The federal government has decided to amend the income tax law to halve the compensation amount it has to pay to taxpayers for blocking their refunds.
It is planning to amend Section 171 of the Income Tax Ordinance through the upcoming Finance Bill 2015-16 in order to reduce the compensation amount. The compensation on admissible tax refunds will be reduced to Karachi Interbank Offered Rate (Kibor) plus 0.5%, said Federal Board of Revenue (FBR) Chairman Tariq Bajwa.
The government has sprung into action only after the issue of heavy compensation to the tune of billions of rupees was highlighted by media.
The three-month Kibor benchmark stood at 7.98% and by adding another 0.5%, taxpayers will be getting 8.5% in compensation. The Kibor is linked with the policy discount rate of the State Bank of Pakistan. At present, the FBR is paying 15% compensation on admissible due refunds.
According to the Income Tax Ordinance, where a refund due to a taxpayer is not paid within three months of the date on which it becomes due, the commissioner will pay to the taxpayer a further amount by way of compensation at the rate of 15% per annum.
But this clause is fully exploited by both FBR and commercial banks – the latter has emerged as the single largest beneficiary of the FBR’s unlawful move of inflating revenues by taking income tax in advance and blocking refunds.
It has so far paid Rs14.7 billion in compensation to banks on over Rs50 billion tax refunds, showed audited statements of these financial institutions. The National Bank of Pakistan remains the single largest recipient that has got Rs9.9 billion in compensation.
The National Assembly Standing Committee on Finance and Revenue has already taken notice of this abuse of power by the FBR and is investigating the matter.
A circular of the FBR bars its commissioners from paying compensation on refunds. It states that the commissioner will issue the refund voucher within three months from the date the refund order is made and compensation must be avoided under all circumstances. The same circular also stops FBR officers from rejection of genuine refunds.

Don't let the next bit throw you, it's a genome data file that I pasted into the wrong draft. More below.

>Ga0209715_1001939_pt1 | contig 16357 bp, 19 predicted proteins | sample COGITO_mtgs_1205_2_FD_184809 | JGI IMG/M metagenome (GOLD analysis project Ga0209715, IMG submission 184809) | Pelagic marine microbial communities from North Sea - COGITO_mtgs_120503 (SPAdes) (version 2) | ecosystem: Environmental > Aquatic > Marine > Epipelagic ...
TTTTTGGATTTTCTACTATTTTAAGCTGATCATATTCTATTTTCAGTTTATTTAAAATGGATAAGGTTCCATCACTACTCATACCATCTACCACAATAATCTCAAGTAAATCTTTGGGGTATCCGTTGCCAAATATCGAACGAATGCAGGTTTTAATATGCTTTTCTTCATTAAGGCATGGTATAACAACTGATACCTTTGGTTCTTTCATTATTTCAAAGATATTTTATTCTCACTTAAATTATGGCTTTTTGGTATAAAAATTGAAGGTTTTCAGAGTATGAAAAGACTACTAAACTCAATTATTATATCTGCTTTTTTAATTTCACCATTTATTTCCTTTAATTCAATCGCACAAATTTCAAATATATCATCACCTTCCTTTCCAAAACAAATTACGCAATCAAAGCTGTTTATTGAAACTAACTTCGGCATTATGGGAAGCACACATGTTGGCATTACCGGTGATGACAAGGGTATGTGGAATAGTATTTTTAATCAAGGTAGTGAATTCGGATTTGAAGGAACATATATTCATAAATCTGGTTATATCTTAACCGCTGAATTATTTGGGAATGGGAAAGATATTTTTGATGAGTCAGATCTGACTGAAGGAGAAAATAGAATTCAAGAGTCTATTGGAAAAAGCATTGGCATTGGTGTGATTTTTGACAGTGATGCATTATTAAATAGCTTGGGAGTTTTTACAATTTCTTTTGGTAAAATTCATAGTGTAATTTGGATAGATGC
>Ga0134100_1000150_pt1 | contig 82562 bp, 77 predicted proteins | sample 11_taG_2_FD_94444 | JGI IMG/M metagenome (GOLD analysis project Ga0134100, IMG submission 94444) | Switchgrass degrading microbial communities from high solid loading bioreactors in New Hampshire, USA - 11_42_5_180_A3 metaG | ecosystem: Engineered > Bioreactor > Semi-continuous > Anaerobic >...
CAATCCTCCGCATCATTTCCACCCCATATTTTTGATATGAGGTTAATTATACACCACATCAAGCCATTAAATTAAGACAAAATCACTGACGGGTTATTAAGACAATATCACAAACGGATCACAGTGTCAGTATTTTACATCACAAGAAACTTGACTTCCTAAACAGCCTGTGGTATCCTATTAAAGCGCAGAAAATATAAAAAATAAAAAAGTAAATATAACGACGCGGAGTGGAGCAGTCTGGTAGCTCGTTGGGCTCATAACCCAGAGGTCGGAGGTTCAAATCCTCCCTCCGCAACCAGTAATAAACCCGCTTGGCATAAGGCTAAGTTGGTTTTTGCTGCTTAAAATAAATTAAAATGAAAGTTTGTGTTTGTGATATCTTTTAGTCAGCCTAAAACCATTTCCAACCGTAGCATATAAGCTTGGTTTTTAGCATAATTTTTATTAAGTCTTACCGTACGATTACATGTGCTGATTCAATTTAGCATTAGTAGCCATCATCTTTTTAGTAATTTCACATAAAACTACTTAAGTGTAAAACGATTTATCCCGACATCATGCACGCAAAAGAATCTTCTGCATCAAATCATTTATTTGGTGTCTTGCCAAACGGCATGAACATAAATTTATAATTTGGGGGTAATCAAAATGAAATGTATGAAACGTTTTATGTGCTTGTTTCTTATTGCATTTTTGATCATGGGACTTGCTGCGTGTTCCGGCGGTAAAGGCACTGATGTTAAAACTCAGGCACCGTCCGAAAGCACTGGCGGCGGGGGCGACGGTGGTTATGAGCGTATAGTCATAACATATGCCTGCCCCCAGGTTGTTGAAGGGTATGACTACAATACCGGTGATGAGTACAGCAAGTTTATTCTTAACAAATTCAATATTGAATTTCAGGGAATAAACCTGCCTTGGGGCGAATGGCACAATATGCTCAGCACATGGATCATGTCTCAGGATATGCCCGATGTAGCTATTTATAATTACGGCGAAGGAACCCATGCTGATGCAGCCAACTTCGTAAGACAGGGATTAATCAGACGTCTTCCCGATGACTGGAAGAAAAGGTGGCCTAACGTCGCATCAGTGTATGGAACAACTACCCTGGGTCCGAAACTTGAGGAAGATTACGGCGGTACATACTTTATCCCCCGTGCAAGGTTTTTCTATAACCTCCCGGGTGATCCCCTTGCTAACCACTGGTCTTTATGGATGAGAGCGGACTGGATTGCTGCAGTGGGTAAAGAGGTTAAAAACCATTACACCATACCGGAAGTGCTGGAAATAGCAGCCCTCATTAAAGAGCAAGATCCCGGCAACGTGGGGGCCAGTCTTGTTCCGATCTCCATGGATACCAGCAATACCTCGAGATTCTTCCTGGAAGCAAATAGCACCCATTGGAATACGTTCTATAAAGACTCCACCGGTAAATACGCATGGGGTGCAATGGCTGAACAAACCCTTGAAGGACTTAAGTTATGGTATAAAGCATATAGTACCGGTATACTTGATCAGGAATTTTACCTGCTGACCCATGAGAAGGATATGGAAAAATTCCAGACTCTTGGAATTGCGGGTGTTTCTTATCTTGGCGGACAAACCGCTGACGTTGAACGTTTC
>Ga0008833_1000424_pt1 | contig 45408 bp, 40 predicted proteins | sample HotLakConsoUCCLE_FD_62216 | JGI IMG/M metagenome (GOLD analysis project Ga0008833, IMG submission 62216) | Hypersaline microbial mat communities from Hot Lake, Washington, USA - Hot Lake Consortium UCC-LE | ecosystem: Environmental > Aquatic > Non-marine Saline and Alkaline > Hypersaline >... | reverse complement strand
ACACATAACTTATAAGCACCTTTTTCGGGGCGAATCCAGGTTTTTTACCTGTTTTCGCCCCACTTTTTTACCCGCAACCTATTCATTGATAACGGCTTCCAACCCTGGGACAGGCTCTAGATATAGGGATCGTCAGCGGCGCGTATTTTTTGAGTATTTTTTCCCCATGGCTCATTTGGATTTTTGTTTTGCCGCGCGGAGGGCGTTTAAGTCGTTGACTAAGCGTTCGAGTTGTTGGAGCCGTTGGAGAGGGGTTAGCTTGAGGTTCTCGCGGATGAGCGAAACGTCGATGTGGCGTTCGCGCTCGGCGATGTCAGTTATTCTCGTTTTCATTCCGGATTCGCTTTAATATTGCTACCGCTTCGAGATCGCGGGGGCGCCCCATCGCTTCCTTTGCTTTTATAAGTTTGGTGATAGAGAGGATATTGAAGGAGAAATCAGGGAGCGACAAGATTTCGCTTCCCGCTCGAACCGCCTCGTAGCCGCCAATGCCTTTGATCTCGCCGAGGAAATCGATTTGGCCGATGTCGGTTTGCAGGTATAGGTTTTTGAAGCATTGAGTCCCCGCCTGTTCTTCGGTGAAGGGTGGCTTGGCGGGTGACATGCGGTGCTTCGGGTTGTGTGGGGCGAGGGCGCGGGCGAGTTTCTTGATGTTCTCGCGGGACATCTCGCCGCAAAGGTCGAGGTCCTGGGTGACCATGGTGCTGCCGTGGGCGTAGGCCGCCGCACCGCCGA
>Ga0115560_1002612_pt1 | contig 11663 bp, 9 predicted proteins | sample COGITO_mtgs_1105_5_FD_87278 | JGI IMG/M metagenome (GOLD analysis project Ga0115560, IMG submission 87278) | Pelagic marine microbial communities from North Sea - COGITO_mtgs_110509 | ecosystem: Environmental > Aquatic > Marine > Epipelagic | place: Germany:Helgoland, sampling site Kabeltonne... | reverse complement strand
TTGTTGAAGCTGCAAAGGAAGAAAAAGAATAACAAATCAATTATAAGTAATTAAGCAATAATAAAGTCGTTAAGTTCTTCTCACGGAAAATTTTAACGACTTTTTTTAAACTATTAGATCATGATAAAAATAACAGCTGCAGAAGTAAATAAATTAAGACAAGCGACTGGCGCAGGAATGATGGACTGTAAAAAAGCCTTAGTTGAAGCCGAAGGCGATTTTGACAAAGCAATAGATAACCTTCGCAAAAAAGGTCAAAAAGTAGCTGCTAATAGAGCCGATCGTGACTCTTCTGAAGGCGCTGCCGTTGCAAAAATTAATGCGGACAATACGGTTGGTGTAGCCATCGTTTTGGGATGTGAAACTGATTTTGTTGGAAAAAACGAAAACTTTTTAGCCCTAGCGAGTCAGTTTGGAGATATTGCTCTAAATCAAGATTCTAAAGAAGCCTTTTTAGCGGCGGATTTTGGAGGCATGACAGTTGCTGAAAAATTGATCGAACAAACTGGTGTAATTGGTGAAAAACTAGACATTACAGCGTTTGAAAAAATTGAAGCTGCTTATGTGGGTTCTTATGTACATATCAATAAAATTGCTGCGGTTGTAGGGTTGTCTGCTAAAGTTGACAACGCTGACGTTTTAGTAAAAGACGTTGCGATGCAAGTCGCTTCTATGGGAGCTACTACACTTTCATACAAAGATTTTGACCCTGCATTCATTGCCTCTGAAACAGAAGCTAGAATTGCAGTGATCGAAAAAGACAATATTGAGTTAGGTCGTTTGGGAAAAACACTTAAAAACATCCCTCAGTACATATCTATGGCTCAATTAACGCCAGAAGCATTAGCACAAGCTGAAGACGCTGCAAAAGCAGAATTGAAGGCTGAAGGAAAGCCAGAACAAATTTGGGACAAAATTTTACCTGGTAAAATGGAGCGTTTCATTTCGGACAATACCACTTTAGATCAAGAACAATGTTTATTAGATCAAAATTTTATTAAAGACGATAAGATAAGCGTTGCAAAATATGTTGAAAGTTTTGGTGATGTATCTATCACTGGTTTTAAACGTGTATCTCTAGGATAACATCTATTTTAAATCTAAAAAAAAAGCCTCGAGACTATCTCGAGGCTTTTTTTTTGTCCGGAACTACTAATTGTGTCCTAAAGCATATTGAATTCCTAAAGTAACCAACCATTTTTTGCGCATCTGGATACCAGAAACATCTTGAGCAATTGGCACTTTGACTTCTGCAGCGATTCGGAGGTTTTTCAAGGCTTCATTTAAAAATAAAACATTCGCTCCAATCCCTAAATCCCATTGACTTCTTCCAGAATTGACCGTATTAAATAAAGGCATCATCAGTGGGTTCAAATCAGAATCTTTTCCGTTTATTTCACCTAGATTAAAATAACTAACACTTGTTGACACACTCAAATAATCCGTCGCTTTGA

Reliance on others
The latest figures show that the tax authorities have not yet abandoned the practice of using refunds for inflating revenues.
According to the FBR’s documents, the tax authorities paid only Rs77.8 billion in tax refunds from July through March – which were Rs3.7 billion or 4.5% less than the comparative period’s refunds.
The negative growth in refunds does not commensurate with 11.4% growth in net revenue collection for the period of July-March. The FBR collected Rs1.766 trillion in taxes from July through March –higher by 11.4% over the previous year’s collection.
The FBR, for the second time in a row, has also missed the IMF’s determined indicative collection target of Rs1.846 trillion by a wide margin of Rs80 billion. This shows that even three-time revised annual collection target of Rs2.691 trillion cannot be achieved, as the IMF’s ceiling was worked out on the baiss of the thrice revised target.
The sources said the Large Taxpayer Unit Karachi of FBR created over Rs30 billion a fake tax demand against Pakistan State Oil in March in a desperate attempt to bridge shortfall against the revenues. After the PSO’s hue and cry, the LTU Karachi reduced the demand to Rs2 billion, they added.
FBR spokesman was not available for comments.
Published in The Express Tribune, April 10th, 2015.
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